30 Jul How To Be a Good Wedding Guest

Are you up-to-date on your wedding guest etiquette? As a wedding guest, you have responsibilities, too! Celebrate the special couple’s big day while minding your manners with these tips.

Getting There
Always RSVP promptly even if you’re not going to attend. “RSVP” is short for the French phrase, répondez, s’il vous plaît, which translates to “please respond.” A lot goes into planning a wedding and your hosts need to know if you plan to attend or not. If you’re not attending the wedding, send a gift to the couple or give them a call of congratulations.

Unless the invitation states you can bring one, do not bring along a plus one.

Make sure you know where you’re going before leaving for the wedding or reception. Recon the area beforehand so you’re not late or hopelessly lost.

The Dress Code
Even if your invitation doesn’t explicitly state the dress code, it can still clue you in on how to dress appropriately. A pretty pant suit or floral dress is perfect for an outdoor spring wedding, for example, while men can wear a light-colored suit.

Black is fine for formal evening weddings, but women should not wear white, ivory, or off-white — it detracts from the bride’s special color.

The Gift
As a general rule of thumb, your gift investment should mirror your relationship with the bride and/or groom. Plan to spend about $50-$75 on a gift for a coworker, $100 for a friend or family member, and up to $150 on a gift for a close friend.

Don’t bring gifts to the wedding — cards are ok. Send gifts to the address on the couple’s wedding registry. Gifts at the reception mean something else for the happy couple to worry about.

You have up to a year to give the couple a wedding gift, but the sooner the better.

The Ceremony
A wedding is not a time to be fashionably late! In fact, it’s wise to arrive a little early to the ceremony, ideally 30 minutes before the start time printed on the invitation. If you arrive after the wedding has begun, quietly seat yourself in the back, but make sure the bride has made it down the aisle first.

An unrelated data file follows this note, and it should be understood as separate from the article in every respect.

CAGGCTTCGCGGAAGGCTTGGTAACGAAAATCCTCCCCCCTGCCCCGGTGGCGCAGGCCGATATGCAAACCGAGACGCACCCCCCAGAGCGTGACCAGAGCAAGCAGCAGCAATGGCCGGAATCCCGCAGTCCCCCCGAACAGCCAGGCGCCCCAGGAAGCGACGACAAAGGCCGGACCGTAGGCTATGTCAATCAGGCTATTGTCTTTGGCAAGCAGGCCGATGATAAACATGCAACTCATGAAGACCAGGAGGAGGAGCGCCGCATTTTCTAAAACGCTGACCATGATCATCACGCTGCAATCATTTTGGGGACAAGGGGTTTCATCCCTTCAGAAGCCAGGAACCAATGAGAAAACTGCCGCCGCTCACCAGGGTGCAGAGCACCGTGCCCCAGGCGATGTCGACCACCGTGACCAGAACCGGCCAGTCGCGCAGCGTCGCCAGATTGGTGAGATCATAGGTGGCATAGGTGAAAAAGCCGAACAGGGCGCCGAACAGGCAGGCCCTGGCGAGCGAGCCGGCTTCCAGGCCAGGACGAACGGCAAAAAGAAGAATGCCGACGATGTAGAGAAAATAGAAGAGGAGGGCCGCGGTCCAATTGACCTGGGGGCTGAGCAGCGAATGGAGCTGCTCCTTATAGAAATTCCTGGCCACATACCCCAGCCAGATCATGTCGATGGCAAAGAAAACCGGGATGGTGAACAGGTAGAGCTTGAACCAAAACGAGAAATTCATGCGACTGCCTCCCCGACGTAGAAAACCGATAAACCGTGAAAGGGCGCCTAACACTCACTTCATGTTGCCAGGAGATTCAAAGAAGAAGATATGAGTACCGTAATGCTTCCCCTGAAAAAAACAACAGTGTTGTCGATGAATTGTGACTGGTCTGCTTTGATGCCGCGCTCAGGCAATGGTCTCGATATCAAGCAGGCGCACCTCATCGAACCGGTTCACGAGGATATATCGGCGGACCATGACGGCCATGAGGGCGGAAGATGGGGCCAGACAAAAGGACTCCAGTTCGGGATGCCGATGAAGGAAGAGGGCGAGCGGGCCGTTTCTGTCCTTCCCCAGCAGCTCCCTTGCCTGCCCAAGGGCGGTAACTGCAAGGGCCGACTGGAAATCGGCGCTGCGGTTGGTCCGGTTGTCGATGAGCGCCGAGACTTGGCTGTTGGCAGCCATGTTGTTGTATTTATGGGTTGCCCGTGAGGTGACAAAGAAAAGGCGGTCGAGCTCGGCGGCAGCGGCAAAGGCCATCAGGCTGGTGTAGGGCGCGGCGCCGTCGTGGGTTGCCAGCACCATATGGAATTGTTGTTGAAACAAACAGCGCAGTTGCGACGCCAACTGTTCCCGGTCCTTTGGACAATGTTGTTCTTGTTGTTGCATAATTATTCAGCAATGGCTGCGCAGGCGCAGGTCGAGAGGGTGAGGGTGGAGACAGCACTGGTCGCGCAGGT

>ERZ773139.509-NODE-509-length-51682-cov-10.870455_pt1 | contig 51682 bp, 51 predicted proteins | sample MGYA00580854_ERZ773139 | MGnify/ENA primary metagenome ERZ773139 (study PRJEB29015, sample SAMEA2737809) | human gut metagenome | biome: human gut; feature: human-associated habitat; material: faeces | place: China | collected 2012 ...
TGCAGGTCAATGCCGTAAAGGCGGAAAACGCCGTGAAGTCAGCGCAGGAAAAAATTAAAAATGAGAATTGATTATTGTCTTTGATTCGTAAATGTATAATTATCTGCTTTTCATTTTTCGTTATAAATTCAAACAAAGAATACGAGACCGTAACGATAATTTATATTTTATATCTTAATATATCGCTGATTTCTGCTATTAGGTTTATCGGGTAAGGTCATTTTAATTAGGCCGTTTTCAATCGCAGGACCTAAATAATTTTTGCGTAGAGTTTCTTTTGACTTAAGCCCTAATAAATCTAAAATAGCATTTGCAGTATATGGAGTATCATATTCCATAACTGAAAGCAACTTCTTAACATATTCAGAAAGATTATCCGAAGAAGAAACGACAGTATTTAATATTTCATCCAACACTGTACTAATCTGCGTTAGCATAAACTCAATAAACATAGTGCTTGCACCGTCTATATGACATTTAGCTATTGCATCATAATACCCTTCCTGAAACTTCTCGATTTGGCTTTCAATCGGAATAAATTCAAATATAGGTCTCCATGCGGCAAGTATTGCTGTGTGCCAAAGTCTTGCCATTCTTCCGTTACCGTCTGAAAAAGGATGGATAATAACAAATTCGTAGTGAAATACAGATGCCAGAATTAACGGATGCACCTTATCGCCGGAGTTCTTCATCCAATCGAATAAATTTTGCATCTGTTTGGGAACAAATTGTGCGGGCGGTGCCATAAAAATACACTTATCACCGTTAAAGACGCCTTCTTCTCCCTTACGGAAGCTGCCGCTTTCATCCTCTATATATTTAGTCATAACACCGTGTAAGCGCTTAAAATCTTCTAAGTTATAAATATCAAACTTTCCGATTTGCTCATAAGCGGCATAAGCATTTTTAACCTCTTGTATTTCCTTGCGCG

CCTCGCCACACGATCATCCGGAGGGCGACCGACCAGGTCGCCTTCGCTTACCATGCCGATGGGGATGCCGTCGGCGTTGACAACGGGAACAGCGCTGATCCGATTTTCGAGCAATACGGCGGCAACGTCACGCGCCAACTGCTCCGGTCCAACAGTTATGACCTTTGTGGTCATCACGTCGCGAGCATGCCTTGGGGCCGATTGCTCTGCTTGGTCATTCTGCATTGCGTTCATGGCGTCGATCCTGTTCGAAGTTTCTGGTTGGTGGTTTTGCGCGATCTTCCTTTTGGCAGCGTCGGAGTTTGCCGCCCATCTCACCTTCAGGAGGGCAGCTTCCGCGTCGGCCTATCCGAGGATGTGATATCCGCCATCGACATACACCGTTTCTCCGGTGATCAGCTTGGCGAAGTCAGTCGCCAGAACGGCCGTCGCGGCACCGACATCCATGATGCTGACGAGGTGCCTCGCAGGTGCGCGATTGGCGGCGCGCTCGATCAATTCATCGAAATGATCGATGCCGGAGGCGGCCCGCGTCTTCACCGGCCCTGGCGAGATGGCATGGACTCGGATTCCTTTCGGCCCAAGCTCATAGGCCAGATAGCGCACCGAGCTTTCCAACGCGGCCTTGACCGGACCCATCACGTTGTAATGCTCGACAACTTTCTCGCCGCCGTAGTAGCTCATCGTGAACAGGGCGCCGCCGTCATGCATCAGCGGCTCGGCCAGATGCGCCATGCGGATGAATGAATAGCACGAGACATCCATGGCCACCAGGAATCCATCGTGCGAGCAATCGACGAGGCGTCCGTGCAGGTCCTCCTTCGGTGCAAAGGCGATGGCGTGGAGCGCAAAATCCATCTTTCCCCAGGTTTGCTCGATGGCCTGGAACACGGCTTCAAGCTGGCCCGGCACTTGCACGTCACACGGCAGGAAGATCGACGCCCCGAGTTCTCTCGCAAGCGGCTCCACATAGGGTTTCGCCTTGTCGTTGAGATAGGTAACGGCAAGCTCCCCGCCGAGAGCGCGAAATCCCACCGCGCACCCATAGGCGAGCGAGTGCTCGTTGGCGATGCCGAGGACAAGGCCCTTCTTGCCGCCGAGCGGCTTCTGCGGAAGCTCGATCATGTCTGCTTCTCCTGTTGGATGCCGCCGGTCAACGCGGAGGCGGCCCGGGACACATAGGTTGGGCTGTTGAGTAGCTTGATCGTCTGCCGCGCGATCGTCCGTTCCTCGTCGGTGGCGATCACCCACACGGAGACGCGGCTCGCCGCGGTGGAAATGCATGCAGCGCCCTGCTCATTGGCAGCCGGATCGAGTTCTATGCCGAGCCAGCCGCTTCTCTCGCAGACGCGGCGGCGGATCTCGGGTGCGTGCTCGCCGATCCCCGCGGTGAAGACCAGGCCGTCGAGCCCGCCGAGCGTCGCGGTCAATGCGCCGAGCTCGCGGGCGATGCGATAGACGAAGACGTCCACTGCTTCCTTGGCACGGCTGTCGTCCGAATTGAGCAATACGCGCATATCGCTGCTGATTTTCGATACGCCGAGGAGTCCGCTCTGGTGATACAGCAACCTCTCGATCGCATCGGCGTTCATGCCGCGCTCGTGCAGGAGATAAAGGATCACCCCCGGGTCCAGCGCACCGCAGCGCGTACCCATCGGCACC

Respect the bride’s room and know that it is off limits. Resist the urge to pop in for a quick minute just to say hello. She is preparing for her big walk down the aisle and will probably need the time for reflection before the ceremony begins.

While weddings are certainly social media-worthy, this is not the time to Facebook Live the proceedings. Put your phone away and enjoy the beautiful ceremony!

The Reception
It’s time to mingle! Introduce yourself to the people at your table. 

If the couple has a receiving line, don’t skip it. It’s important to them.

Follow the couple’s lead on when to start dancing.

Wedding toasts are not open mic night. If you feel moved to say a few words, keep it brief and family appropriate. Don’t embarrass the happy couple!

Be mindful of the wedding photographer. Stay out of their way during group photographs and when the cake is being cut.

When to leave? Stay until the cake has been cut, at least. When you’re ready to leave, give the couple a hug or find a member of the bride’s family to thank them for your invitation.

Featured Image: Be Light Photography | Stationery: Fine Paperwork

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